As the first Test between South Africa and Bangladesh begins on Thursday the Tigers will feel they have a great chance of getting their first-ever Test win against the Proteas.
The South African team will be hugely depleted with six first-team players missing as they have chosen to play in the more financially lucrative Indian Premier League (IPL).
The allure of the IPL has affected cricketers and teams all over the world in fact as New Zealand captain Kane Williamson is another example as he's playing the IPL instead of captaining his team, which is playing an ODI series at home against the Netherlands.
In Bangladesh, the IPL conundrum has been there too, with Shakib Al Hasan choosing to play in the IPL and asking the Bangladesh Cricket Board (BCB) to allow him to skip the South Africa tour to play in the T20 franchise league.
However, as the ace all-rounder didn't get a team this time in the IPL, he eventually played the ODI series before having to return back home due to a family emergency.
Fast bowler Taskin Ahmed is another example of a player who was wanted by the IPL.
The 26-year-old, who became the player of the series in the ODI series which Bangladesh won against South Africa on South African soil, had shown interest to play in the IPL but the BCB did not allow it.
Bangladesh's most successful ODI captain Mashrafe Bin Mortaza has expressed that Taskin should be rewarded by the BCB for staying and playing for the national team while current ODI captain Tamim Iqbal has said that winning an ODI series for your country is bigger than the IPL.
A financial deal too good to ignore
But when all is said and done, cricketers can't play forever, and when you're a fast bowler, injuries are never too far away.
There comes a time when you have to choose between what's best for you financially and representing your country.
It is estimated that a South African player will earn in one IPL season what he earns in 12 years playing for his country.
That's a crazy difference in money and a reason why the South African players were unanimous in choosing the IPL instead of playing the Test series against Bangladesh, despite their Test captain Dean Elgar saying it would be a litmus test of where their loyalties lie.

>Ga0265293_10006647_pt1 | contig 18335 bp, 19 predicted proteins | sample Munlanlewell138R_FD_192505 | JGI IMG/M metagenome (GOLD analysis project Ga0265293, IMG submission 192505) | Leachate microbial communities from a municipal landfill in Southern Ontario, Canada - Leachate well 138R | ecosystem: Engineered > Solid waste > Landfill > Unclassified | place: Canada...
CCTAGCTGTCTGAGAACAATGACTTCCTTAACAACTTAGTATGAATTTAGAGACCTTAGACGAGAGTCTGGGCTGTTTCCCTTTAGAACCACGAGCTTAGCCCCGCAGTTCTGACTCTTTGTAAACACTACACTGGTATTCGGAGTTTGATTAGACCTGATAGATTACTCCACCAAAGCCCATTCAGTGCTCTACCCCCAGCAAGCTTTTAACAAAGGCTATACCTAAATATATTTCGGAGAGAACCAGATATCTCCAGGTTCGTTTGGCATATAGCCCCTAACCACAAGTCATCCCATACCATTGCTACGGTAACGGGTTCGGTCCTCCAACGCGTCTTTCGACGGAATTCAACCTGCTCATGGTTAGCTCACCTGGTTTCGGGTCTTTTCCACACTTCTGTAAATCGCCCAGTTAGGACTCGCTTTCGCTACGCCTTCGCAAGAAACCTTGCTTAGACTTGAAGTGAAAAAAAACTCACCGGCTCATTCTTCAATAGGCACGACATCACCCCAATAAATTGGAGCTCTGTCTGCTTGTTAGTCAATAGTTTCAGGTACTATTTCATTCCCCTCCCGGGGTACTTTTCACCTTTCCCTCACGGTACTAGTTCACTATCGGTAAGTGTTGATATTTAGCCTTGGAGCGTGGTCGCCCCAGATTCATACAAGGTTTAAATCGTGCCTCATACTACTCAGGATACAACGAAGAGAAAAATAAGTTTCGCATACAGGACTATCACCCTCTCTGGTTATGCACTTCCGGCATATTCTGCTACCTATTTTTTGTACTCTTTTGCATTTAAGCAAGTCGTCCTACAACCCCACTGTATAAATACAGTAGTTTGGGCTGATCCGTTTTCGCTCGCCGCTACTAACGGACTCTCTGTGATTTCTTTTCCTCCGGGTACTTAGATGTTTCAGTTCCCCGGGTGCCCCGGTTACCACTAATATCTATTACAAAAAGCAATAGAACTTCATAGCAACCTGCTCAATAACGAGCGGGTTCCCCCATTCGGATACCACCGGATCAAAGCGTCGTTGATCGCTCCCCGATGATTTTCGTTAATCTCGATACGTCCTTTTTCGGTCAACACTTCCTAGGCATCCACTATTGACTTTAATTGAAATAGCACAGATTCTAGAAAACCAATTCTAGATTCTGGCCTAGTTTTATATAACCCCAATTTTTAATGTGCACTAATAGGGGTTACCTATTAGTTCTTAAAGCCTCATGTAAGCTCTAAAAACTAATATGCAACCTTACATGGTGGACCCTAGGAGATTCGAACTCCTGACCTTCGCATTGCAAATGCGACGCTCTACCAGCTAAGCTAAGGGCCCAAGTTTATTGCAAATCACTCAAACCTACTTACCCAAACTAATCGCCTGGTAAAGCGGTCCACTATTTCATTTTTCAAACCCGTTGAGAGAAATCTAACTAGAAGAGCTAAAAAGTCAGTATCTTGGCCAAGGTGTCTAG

In a Test match, a bowler has to bowl an average of 40 overs, whereas, in an IPL season, that may be what you have to bowl during the entire season.
What can be done?
The IPL is not going anywhere, and in fact, it is only getting bigger with more teams and a longer tournament.
The ICC needs to ensure that the cricket calendar doesn't clash with the IPL calendar.
The cricket boards also need to make sure their cricketers playing Test cricket are well paid in comparison with the IPL.
There are Australian and England team players that can afford to skip the IPL and focus on their national team, but that is not the case for most of the other teams.
There are teams like Bangladesh, with one of the richest cricket boards, that can afford to pay their players very well too, but the South African board, for instance, can't do that.
Fans are certainly not taking it well when a player puts the IPL ahead of their national team but it is not an easy situation for the players to ignore the IPL.
The IPL certainly helps the players and is watched by millions all over the world, but it is reaching a point where the balance is shifting more towards franchise cricket than international cricket.
And that is something that can affect the balance of international cricket's future and the people in charge of governing cricket need to take immediate action.